In transcribing the following paragraphs from the Internet Archive online version of The Imperial Gazetteer’s entry on Hindustan, I have expanded the abbreviations for easier reading and added paragraphing and links. This mid-Victorian reference work has substantial sections on both India and Hindustan, and it is not always clear how Victorians distinguished between the two. The title-page bears the date 1856, but internal evidence in various entrees makes clear that the text dates from 1851 or 1852. This discussion of British India has particular importance because it immediately precedes the 1857 Mutiny.— George P. Landow]
In a few arts and manufactures such as weaving, dyeing, carving, stone-cutting, architec ture and sculpture of certain kinds, and the fabrication of some metallic articles the Hindoos have undoubtedly excelled.
Two women spinning white threads. 1780-1858. Watercolor gouache on mica, 97 x 149 mm. New York Public Library Digital Collections NYPL catalog ID (B-number): b13976376. Click on image to enlarge it.
The cotton, muslin, and silk fabrics, the carpets and the shawls, of India, have deserved celebrity; amongst these goods, the muslins of Dacca, formerly made in much larger quantities than at present, in and around that city, claim the foremost notice. These muslins are known by various names; chiefly denoting the fineness, beauty, or transparency of their texture. The finest of all is the mulmus khus (literally, mus lin made for the special use of a prince, or great personage). It is woven in half-pieces, measuring 10 yds. in length and 1 yd. in breadth, having 1900 threads in the warp, and weigh ing only about 3J oz. avoirdupois. Some of the other mus lins are also beautiful productions of the loom; as aJirmcan, compared by the natives, from its clear pellucid texture, to running water; and nhnb-num, so named from its resem blance, when it is wetted and spread upon the bleaching-field, to the evening dew on the grass.
Embroidery (zur-dozec) is an art in which the Mohammedans of Dacca display extra ordinary skill. They embroider Cashmere shawls and scarfs, muslins, and net fabrics, with silk, gold, and silver thread, in a manner probably unrivalled in any other part of the world. In Scinde and the Punjab, also, this branch of industry is conducted with eminent skill. The muslin manufacture, like the production of Indian cotton goods of all other kinds, has materially declined within the present century, in consequence of the competition of British goods; nor would there appear any prospect of the revival of Indian manufacturing prospe rity, at least as to common woven fabrics, in the face of such powerful rivalry.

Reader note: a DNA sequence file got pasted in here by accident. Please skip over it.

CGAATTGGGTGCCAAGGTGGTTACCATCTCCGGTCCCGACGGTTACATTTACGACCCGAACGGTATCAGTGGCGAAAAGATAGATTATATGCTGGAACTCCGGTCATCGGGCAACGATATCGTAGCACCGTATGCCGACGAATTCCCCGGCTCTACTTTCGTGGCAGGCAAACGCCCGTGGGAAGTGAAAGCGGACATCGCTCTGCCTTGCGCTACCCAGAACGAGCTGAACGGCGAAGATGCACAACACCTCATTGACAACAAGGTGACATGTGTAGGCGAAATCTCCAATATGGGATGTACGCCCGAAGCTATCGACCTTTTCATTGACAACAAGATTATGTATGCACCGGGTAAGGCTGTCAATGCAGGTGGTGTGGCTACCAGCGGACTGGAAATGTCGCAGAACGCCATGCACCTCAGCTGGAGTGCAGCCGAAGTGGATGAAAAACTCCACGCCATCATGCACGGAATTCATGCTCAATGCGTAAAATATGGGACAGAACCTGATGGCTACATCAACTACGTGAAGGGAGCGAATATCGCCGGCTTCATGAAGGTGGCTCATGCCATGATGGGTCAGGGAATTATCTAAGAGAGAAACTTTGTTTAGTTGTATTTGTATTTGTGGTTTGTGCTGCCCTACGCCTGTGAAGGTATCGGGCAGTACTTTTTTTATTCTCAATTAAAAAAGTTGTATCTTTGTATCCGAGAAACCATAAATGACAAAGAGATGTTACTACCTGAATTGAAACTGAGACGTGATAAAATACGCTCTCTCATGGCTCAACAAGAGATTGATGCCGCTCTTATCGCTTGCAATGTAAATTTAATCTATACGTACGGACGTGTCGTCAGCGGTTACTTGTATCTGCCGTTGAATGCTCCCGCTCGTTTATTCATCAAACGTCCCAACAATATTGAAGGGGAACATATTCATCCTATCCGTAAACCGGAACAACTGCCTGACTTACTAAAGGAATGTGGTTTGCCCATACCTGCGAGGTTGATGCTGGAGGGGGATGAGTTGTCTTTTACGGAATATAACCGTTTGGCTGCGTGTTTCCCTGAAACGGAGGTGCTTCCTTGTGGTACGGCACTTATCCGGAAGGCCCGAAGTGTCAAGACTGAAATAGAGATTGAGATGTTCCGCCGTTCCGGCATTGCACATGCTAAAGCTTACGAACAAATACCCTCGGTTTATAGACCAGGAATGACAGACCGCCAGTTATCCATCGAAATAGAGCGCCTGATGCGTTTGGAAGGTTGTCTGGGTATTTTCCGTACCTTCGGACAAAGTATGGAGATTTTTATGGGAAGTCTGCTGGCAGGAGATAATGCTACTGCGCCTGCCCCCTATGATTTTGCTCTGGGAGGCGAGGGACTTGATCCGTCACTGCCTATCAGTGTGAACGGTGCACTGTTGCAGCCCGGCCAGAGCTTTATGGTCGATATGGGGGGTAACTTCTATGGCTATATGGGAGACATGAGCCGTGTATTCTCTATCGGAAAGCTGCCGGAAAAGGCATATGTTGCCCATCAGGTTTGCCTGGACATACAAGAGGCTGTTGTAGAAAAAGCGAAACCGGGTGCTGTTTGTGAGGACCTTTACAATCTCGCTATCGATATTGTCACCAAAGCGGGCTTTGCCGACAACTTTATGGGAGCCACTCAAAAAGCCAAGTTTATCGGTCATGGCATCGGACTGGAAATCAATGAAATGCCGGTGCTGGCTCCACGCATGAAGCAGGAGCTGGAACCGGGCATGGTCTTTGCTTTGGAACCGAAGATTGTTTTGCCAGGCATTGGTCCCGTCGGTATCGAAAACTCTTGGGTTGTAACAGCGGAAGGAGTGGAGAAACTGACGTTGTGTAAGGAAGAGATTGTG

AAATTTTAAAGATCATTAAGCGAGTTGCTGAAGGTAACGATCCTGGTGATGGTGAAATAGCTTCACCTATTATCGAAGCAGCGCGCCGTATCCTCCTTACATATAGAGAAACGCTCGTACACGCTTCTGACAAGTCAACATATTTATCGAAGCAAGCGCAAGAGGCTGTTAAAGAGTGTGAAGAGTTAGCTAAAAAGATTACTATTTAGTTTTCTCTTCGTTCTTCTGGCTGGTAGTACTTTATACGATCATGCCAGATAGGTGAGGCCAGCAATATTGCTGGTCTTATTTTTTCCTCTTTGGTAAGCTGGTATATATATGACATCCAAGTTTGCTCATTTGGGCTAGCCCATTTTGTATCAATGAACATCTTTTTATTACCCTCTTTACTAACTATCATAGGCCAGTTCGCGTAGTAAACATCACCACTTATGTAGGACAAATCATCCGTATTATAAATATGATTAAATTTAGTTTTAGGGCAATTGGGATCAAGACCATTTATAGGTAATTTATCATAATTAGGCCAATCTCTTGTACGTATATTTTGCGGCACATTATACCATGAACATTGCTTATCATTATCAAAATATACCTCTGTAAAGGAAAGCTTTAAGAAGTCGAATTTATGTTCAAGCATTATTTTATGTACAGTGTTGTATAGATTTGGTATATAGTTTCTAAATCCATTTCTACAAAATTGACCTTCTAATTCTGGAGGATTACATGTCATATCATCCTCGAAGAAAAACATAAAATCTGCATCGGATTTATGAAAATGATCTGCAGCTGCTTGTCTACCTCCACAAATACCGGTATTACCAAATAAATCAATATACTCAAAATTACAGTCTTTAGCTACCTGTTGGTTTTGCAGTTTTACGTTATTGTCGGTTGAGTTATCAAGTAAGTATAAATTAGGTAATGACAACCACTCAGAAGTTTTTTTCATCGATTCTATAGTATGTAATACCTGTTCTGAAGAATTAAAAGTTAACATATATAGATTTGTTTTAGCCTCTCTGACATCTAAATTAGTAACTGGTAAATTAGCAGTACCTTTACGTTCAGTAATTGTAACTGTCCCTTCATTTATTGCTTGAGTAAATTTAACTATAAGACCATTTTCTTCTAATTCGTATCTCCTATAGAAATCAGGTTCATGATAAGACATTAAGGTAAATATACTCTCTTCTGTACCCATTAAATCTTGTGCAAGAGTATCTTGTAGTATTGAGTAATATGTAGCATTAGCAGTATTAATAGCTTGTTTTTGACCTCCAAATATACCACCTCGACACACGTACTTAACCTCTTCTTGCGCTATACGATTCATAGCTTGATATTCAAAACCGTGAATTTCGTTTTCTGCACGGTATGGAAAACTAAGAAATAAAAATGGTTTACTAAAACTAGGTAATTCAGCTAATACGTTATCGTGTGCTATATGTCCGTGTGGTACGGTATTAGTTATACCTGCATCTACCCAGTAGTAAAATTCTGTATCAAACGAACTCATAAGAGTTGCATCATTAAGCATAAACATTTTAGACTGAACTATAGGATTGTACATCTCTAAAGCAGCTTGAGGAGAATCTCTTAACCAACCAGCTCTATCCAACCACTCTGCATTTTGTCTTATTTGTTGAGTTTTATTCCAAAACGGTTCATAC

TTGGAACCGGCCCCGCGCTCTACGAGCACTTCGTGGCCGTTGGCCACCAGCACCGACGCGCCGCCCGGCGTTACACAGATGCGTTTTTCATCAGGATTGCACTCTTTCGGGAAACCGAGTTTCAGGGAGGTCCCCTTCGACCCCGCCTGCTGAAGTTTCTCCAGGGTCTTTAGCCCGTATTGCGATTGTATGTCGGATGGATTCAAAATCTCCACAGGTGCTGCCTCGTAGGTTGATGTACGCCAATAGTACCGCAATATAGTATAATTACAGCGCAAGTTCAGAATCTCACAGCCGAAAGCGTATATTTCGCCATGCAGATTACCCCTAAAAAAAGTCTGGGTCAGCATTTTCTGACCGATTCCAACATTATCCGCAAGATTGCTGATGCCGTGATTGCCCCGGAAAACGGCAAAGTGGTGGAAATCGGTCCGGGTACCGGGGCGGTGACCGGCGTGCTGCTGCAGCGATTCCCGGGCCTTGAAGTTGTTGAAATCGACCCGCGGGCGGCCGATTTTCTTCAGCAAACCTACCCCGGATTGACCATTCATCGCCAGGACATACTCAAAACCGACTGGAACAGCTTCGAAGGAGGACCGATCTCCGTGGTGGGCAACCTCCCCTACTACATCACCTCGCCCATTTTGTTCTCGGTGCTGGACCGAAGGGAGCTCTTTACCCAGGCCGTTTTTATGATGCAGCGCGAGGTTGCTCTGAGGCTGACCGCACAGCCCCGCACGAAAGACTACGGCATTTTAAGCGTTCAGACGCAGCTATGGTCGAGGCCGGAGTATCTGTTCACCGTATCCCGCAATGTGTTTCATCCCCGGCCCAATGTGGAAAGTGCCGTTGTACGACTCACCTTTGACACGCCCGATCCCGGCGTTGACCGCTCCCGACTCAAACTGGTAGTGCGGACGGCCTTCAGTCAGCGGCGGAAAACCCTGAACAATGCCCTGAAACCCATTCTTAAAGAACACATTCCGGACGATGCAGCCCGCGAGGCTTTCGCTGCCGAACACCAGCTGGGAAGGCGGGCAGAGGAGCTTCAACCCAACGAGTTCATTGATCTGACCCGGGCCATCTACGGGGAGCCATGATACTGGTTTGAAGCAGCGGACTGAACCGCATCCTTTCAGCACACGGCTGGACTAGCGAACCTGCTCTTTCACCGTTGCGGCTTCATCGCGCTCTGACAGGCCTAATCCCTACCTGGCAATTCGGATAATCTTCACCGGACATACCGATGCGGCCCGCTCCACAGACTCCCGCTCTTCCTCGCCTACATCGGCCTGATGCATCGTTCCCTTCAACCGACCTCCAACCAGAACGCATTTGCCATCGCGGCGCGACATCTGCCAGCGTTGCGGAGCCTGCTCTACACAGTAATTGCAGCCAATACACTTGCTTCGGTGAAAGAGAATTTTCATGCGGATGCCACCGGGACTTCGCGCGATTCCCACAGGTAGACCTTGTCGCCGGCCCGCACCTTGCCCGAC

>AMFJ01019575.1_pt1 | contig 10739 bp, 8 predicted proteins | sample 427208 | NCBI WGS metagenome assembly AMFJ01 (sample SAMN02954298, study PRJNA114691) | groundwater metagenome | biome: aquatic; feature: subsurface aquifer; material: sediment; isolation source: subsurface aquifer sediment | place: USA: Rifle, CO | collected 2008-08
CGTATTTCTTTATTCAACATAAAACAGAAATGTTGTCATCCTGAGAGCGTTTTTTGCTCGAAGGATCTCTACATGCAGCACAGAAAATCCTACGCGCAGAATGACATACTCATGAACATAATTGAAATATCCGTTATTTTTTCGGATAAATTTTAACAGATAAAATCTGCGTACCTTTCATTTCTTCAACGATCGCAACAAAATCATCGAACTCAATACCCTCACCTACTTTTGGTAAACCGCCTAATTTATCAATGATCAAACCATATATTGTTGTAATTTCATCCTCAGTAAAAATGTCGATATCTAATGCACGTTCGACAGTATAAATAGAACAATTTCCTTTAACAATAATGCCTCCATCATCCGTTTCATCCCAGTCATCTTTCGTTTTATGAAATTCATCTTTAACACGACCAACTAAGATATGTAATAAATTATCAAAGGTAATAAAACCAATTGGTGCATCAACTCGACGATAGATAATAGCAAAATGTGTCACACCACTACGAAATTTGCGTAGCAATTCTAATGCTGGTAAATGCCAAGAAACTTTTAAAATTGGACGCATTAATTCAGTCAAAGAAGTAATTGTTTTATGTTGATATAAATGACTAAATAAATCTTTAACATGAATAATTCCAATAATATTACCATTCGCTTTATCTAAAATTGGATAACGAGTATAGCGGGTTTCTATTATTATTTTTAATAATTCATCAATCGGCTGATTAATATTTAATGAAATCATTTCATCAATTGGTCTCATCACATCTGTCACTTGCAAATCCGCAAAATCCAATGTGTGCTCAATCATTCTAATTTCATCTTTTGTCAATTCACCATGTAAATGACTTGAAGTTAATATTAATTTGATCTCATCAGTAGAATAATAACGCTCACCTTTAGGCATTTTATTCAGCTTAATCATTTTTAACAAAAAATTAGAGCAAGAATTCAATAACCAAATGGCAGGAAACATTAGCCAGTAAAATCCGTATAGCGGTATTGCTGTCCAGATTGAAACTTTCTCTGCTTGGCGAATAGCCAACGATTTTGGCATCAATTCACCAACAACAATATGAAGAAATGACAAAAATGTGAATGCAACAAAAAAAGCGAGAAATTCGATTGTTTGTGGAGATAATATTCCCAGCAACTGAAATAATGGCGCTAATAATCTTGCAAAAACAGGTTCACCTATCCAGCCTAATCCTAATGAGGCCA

Masulipatam, and various other places on the east side of the peninsula, have been famed for chintz, and other coloured cotton goods; which are still made there, as well as at Surat, near the Gulf of Cambay.
The silks of India are inferior to those of China; but for the production of shawls, the country is unrivalled, especially the province of Cashmere, where these goods are woven from the fine hair of the Tibet goat.
Trichinopoly is noted for the manufacture of gold chains of exquisite workmanship; and at several places, on the west side of the peninsula, carnelians, blood stone, and other products of the same character, which are abundantly found in that region, are, as already stated, cut and polished in superior style. In filigree work, and stone, wood, and ivory carving, pottery, and engraving on gems, the Hindoos are highly respectable artizans; and the beauty, brilliancy, and durability of their dyes, were as celebrated among the Greeks and Romans as they are at the present day madder, indigo, lac, turmeric, sappan, &c., dyeing mate rials of the first importance, being native products. Nume rous manufactures, calculated to give a high idea of Indian ingenuity and taste, appeared at the Great Exhibition in Lon don, in 1851. Amongst these were various articles in agate from Bombay, mirrors from Lahore, marble chairs from Aj- meer, kincobs from Benares, embroidered silk shawls and scarfs, carpets from Bangalore, and a variety of articles in iron, inlaid with silver.